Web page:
“He was one of a kind, there was nobody else like him. A lot of guys wanna play like him, but there will never be another Kob,” Minnesota Timberwolves guard Anthony Edwards told Yahoo Sports last week. “But I’m happy to be in the same position as him, because to me he’s the second-greatest shooting guard of all time, behind Mike. It’s great to be in that quote-unquote tree.”
Edwards was drafted 10 months after Bryant passed, so Bryant is more ghost than human to him. More idea and idol than flesh and blood.
Earlier that evening, Edwards looked every bit the part of someone embracing playing the league’s glamour position — flying through the air and through half-court traffic for a highlight dunk that even satisfied himself.
One could even say he possessed a little Mamba Mentality.
“For him, he was always locked in. Work ethic was crazy,” Edwards said of Bryant.
Then his eyes lit up, referencing a clip of Bryant in the 2009 NBA Finals when the Lakers were up 2-0 on the Orlando Magic, but Bryant was stone-faced in the postgame news conference.
“Somebody asked him why he wasn’t smiling and he said, ‘Job’s not finished’. He was worried about the right things and he loved the game of basketball.”
Given Edwards’ standing, Bryant would’ve easily sought him out to give him pointers — and Edwards wishes that were the case.
“I definitely wish he could’ve been a mentor to me,” Edwards said. “He was that to a lot of people who are playing today. But unfortunately, things happen.”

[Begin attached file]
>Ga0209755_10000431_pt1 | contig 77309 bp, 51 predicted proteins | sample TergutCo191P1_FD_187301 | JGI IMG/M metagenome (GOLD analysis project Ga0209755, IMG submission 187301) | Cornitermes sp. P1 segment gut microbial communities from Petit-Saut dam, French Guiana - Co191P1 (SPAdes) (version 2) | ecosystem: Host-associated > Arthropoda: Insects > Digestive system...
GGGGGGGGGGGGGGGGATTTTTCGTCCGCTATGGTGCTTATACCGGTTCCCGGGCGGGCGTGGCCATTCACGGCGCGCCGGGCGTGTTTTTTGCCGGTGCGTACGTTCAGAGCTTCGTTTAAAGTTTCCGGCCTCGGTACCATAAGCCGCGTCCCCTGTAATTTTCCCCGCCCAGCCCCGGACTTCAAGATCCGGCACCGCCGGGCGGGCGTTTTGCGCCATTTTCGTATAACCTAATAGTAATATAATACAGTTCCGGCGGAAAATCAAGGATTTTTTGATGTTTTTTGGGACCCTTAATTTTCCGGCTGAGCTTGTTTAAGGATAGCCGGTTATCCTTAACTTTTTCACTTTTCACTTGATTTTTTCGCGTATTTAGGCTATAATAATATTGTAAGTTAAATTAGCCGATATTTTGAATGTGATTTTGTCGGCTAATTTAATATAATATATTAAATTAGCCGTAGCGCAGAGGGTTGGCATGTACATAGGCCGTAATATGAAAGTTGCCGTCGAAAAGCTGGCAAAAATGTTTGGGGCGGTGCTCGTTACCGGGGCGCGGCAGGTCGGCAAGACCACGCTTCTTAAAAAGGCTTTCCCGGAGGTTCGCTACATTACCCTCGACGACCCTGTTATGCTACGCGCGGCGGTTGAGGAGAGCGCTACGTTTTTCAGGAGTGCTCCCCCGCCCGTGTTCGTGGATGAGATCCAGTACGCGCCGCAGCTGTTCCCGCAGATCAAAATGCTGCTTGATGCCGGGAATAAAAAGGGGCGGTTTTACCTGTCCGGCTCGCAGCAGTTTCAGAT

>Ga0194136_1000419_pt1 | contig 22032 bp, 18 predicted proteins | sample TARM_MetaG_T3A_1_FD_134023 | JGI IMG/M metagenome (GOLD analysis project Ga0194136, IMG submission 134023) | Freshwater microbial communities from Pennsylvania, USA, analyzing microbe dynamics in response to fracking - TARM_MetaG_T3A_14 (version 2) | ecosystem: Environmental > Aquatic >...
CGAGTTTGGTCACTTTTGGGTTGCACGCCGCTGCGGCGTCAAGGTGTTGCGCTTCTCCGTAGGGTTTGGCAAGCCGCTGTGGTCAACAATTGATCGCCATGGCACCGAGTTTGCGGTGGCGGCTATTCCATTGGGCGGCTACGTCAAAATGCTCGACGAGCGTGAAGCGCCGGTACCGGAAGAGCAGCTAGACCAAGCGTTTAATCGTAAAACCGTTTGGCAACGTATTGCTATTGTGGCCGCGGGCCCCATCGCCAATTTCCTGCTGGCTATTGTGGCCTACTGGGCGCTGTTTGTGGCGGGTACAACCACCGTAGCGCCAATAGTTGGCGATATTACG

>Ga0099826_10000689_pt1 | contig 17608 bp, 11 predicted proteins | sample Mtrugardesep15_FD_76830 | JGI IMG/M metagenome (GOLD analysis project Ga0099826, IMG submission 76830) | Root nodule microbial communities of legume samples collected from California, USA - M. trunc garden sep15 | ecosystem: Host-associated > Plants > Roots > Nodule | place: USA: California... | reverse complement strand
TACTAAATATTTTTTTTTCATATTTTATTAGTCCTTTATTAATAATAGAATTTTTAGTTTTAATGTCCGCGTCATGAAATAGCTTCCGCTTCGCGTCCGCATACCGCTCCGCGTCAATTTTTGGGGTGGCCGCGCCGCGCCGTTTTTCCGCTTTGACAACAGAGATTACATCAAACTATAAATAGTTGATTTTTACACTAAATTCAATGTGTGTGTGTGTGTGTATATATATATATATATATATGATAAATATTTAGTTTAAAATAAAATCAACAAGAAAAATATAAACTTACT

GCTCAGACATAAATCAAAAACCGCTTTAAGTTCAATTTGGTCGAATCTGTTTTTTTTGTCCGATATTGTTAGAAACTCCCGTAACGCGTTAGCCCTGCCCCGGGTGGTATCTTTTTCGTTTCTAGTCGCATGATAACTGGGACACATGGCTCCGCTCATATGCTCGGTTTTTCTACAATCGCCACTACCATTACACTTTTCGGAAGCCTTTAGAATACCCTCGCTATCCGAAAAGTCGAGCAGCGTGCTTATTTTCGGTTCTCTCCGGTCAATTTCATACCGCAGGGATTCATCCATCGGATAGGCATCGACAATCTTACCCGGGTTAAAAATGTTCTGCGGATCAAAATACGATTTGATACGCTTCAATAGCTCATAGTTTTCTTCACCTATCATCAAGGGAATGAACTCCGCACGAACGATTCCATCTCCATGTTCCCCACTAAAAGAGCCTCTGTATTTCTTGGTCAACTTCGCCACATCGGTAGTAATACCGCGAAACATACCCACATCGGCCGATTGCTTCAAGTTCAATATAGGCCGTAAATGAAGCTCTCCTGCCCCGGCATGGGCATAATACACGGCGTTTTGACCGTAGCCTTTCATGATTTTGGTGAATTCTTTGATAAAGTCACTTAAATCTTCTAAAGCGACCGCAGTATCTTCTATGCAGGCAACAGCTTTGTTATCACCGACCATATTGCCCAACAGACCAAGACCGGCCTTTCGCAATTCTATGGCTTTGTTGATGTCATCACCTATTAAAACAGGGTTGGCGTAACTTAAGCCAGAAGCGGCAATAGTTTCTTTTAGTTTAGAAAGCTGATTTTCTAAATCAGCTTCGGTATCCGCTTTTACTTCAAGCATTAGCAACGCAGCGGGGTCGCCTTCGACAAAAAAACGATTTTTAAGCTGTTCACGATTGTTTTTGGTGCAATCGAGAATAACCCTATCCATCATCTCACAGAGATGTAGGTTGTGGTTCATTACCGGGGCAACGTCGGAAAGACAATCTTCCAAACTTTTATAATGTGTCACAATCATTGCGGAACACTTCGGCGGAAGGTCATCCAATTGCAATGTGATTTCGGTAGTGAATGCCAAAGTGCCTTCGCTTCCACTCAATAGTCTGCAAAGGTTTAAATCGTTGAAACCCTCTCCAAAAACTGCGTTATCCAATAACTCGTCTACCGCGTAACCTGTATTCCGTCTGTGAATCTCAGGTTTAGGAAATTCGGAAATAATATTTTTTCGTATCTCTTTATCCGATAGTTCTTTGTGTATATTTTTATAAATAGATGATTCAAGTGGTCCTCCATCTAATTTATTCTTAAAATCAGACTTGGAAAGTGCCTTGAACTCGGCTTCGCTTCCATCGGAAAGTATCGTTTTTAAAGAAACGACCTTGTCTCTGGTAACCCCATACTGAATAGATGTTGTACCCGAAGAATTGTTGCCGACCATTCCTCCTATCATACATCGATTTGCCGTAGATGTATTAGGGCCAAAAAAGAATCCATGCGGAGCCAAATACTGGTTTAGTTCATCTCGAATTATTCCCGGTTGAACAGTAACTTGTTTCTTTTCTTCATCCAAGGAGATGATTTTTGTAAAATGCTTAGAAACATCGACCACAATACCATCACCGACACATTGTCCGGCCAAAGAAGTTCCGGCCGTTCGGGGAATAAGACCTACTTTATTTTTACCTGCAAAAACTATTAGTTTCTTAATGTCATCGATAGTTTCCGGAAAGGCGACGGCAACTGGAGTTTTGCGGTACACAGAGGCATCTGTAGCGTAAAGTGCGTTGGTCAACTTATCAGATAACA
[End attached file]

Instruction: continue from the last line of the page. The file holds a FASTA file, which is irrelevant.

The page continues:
Jayson Tatum is one, so is Giannis Antetokounmpo. They’ve both been in MVP discussions, with Antetokounmpo winning two; both have been to the NBA Finals, with Antetokounmpo leading the Bucks to a title in 2021 and Tatum’s Celtics being strongly favored to get there this year.
Tatum initially connected with Bryant following the Lakers legend’s ESPN breakdown of Tatum’s game during his rookie year in the 2018 Eastern Conference finals. Tatum said he watched the clips “20 times” and then later received an encouraging text from Bryant, saying if Tatum wanted to work out with him in the summer, Bryant’s door was open.
Tatum took him up on it, and the two developed a kinship.
“Fast-forward, now I’m 20 and I’m having a one-on-one interaction with him,” he said on JJ Redick’s “The Old Man and the Three” podcast. “Besides my son being born, that’s like the best day of my life just to be in that gym with him and work out with him and learn some tips. I’ll never forget that day, how I felt going into the workout, how I felt afterward. I just felt like that was the coolest thing ever for me. I’ll never forget that.”
Their games aren’t so similar stylistically, but one could see Bryant’s influence on Tatum as he developed into a more complete player — sometimes taking the tough shots only someone like Bryant could actually make.
Antetokounmpo’s game is even further from Bryant’s, more force than Bryant’s skill-based assault. But they seemingly possess a similar mindset of domination, which Bryant tapped into when he was issuing challenges over Twitter in 2017.
Antetokounmpo boldly asked for his challenge from Bryant and soon enough, Bryant simply replied, “MVP.”
“It just made me believe a guy like him could believe I could compete for MVP,” Antetokounmpo told Yahoo Sports. “I was amazed. I worked extremely hard, I always worked hard, but it was extra motivation. Because it was somebody I looked up to. I always played with a chip on my shoulder, like the world was against me.”
It took a full year but Antetokounmpo won his first MVP in 2019, when Bryant was still alive, and he followed it up with another in 2020 before fully completing the challenge the next year by winning Finals MVP.
When it was suggested his Mamba Mentality was playing with rage and that he doesn’t do it as often as he used to, Antetokounmpo smiled and said:
“I still play that way, I’m just able to control it now.”
That feels like the essence of Mamba Mentality.